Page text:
However, there would be controversies surrounding the film’s ending, with different versions of the film’s conclusion added and altered to the original take by studio executives against Siegel’s wishes. Regardless though, the film was a revelation at the time and coincided with the advent of more elaborate scripting and concepts in the sci-fi genre.

11 Things To Come (1936)

Some people of high rank gathered to talk in Things to Come
United Artists

Based on H.G. Wells’ novel The Shape of Things to Come, 1936’s Things To Come was a far cry from the concepts of sci-fi films (aliens, monsters, etc.) that would follow as cinema evolved but was perhaps an early indicator of the power of sci-fi storytelling. The film depicts how the human race survives a mass worldwide conflict and then learns from the mistakes of their war-ridden past to become a technologically advanced society.

The film was released in 1936 before WWII and perhaps served as an ominous indicator of the perils of a world consumed by war that forced humans to the brink of extinction while also reflecting on the power of progress in a world united by peace.

10 Them! (1954)

them 1954 ant attack
Warner Bros.

Portraying gigantic ants attacking the planet, Them! is a classic example of a sci-fi film about the oversized monsters vs. humanity theme. The film was one of the earliest renditions of the concept, which several films since would follow, with the Earth in turmoil as gigantic creatures threaten to overrun the planet. With innovative use of visual effects, sound, and technology at the time, Them! was a visual delight to moviegoers in its era, which kept audiences on the edge of their seats, leaving them enticed, thrilled, and engrossed with the on-screen drama. The movie pioneered the use of cinematic technology that pushed boundaries of production and direction and remains one of the hallmark classics of sci-fi cinema to this day.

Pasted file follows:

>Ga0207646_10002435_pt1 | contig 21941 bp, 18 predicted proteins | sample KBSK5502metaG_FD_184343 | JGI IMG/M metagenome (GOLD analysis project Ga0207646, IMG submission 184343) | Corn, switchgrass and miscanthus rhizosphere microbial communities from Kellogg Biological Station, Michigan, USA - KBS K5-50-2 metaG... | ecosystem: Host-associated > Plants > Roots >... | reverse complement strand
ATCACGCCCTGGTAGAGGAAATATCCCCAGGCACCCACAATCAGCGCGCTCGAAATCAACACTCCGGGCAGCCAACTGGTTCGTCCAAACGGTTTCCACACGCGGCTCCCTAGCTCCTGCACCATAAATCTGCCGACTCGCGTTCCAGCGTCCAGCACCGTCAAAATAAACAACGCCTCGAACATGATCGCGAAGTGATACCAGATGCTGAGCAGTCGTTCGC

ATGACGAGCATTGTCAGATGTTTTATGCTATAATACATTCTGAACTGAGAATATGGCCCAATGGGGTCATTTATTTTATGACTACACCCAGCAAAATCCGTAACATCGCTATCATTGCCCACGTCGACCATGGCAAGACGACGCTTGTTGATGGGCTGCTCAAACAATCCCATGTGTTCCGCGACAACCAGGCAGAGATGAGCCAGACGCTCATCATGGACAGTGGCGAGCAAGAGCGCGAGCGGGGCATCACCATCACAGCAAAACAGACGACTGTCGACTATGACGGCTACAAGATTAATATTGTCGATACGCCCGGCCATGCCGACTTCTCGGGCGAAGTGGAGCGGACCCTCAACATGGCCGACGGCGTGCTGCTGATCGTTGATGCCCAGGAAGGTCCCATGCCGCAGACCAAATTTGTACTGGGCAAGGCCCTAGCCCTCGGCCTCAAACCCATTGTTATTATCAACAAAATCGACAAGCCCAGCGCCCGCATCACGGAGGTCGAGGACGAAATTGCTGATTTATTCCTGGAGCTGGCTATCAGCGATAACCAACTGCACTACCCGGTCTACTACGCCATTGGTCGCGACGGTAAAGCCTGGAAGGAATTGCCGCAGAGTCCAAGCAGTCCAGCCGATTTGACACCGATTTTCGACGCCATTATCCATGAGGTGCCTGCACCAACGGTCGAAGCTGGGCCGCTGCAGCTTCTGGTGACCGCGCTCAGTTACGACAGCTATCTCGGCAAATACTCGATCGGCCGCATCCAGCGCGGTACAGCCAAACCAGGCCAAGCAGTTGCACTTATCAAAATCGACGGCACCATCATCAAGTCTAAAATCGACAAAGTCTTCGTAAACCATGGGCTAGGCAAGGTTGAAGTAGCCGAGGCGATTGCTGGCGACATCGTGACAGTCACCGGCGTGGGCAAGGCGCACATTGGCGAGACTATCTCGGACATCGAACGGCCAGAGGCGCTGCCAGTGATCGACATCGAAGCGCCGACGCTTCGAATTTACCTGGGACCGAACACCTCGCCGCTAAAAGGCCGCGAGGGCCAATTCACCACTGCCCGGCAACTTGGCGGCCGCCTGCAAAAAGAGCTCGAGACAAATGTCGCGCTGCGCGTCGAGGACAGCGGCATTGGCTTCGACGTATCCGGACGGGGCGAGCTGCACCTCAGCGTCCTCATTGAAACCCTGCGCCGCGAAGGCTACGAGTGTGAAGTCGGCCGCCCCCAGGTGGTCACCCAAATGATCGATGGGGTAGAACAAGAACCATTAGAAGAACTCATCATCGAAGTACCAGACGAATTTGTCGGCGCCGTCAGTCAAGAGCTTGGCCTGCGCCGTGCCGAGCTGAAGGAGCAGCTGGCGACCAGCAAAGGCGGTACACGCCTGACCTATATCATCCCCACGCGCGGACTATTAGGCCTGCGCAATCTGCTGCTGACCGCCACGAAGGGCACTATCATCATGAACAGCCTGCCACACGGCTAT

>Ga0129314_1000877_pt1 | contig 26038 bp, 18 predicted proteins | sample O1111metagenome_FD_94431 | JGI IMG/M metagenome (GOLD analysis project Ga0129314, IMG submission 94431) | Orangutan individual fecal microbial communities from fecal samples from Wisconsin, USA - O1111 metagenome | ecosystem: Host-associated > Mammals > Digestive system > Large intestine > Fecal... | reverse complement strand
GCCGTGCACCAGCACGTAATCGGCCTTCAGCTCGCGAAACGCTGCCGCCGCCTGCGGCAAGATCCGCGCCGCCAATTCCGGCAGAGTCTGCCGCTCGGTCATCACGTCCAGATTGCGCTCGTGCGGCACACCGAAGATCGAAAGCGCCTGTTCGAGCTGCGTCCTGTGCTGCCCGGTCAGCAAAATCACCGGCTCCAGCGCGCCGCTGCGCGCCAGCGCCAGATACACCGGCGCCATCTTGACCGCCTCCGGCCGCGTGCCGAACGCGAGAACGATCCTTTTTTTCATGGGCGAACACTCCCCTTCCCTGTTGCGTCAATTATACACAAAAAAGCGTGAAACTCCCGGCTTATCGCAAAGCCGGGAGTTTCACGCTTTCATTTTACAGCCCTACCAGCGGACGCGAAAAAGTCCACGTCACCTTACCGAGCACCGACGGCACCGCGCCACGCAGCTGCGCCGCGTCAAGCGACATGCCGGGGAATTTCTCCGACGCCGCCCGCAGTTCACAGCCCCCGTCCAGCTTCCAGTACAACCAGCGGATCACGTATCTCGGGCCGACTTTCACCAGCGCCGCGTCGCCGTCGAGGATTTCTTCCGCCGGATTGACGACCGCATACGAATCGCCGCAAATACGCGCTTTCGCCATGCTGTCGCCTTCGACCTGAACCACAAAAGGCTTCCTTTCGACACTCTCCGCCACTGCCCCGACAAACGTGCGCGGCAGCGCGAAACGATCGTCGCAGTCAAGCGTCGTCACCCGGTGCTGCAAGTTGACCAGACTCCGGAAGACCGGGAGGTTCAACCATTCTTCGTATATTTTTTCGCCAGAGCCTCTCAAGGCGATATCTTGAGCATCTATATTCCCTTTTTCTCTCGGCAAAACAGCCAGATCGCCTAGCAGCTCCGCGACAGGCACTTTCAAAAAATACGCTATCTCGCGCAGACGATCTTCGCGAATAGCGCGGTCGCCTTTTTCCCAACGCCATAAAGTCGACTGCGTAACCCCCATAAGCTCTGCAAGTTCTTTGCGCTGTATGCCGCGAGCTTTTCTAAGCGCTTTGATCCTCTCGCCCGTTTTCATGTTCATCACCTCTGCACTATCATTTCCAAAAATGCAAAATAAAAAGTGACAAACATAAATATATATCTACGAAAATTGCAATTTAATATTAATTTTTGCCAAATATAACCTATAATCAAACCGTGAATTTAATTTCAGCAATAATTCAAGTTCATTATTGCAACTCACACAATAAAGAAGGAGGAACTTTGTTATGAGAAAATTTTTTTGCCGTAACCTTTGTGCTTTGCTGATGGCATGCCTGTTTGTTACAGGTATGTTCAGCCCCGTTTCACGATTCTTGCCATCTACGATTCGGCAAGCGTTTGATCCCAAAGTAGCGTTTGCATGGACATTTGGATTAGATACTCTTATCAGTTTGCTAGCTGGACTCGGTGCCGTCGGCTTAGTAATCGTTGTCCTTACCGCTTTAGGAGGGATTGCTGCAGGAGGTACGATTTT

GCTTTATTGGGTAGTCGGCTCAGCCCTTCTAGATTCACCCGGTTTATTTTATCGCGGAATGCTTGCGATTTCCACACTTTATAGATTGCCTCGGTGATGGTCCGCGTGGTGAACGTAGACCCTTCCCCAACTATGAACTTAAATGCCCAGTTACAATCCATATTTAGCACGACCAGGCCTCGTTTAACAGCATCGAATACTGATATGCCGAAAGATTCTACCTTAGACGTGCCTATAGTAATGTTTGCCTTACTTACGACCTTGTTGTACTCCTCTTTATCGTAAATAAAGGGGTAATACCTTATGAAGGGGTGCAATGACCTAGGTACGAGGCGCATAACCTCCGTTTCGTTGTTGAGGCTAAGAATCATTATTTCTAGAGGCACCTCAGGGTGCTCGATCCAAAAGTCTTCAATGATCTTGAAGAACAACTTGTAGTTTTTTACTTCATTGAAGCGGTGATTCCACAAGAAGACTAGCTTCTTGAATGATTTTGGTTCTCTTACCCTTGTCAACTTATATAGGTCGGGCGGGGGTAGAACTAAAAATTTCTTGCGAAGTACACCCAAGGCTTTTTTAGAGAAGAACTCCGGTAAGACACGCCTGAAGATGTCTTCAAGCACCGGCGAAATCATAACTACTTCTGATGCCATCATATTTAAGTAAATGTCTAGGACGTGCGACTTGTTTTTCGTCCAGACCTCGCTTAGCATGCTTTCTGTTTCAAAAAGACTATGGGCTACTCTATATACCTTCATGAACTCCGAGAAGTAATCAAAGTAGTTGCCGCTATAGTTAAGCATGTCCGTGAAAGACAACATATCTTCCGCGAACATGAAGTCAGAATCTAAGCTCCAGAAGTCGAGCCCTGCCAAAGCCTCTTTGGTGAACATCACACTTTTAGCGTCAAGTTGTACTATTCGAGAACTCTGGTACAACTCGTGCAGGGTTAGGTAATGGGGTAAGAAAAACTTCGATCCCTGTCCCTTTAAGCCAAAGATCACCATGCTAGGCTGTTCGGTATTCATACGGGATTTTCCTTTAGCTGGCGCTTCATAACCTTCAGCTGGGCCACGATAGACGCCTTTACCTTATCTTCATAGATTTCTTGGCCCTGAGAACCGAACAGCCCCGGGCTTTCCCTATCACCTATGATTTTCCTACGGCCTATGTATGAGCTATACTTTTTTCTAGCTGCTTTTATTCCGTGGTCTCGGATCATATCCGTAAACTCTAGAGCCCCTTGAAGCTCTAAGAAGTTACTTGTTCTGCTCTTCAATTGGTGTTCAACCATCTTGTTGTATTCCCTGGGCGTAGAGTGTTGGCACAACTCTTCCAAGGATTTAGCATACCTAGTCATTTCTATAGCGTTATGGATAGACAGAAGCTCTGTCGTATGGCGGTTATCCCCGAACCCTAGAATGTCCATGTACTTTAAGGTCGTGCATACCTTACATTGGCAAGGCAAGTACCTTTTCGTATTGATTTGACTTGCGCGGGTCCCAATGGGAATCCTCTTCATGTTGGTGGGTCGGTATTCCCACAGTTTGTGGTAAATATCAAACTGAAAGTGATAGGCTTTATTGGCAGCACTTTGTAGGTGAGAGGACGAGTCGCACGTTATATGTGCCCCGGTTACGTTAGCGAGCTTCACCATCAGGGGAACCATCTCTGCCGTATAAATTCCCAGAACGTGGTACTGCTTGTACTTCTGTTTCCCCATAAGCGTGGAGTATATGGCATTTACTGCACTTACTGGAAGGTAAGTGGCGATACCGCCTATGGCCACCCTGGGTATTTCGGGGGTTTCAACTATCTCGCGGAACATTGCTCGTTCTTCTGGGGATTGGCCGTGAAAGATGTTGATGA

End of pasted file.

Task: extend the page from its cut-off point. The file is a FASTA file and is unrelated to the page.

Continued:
9 Alphaville (1965)

Woman holds hand in front of man in Alphaville
Athos Films

Directed by perhaps the most important filmmaker of the French New Wave, Jean-Luc Godard, 1965's Alphaville combines the genres of film noir and dystopian science fiction. The movie follows secret agent Lemmy Caution (Eddie Constantine), who arrives in the distant space city of Alphaville to free it from its evil ruler named Von Braun (Howard Vernon). Von Braun’s daughter (Anna Karina) helps Caution. It is a strange but beautiful sci-fi without special effects.

8 The Day the Earth Stood Still (1951)

The Day the Earth Stood Still (1951) by Robert Wise
20th Century Fox

No, this isn’t the off-beat, if visually stunning, Keanu Reeves movie. The original The Day the Earth Stood Still centers around a flying saucer that landed in Washington, D.C. The saucer harbored an alien named Klaatu and his robotic companion named Gort. Looking at it from a contemporary time period, the film is very dated, and the robot costume for Gort is laughable, but beyond that, the film is noteworthy for its detailed exposition of the human race and how the ideologies of peace are often traded for war and avarice. The film was selected for preservation at the National Film Registry in 1995.

7 The War of the Worlds (1953)

The War of the Worlds (1953) by Byron Haskin
Paramount Pictures

Another original, alien-centric film remade in the 2000s (with Tom Cruise) was The War of the Worlds, the 1950s flying saucers classic based on the groundbreaking H.G. Wells masterpiece. The aliens don't come in peace, and as soon as they land on Earth, all hell breaks loose as the monsters go on a killing spree to take over the world. The aliens are foiled by the bacteria in the atmosphere foreign to them as they die off. Potent, riveting, and ambitious even for a B-flick, the film was a step forward in science fiction and even won the Oscar for Best Visual Effects.

6 The Time Machine (1960)

The Time Machine (1960) by George Pal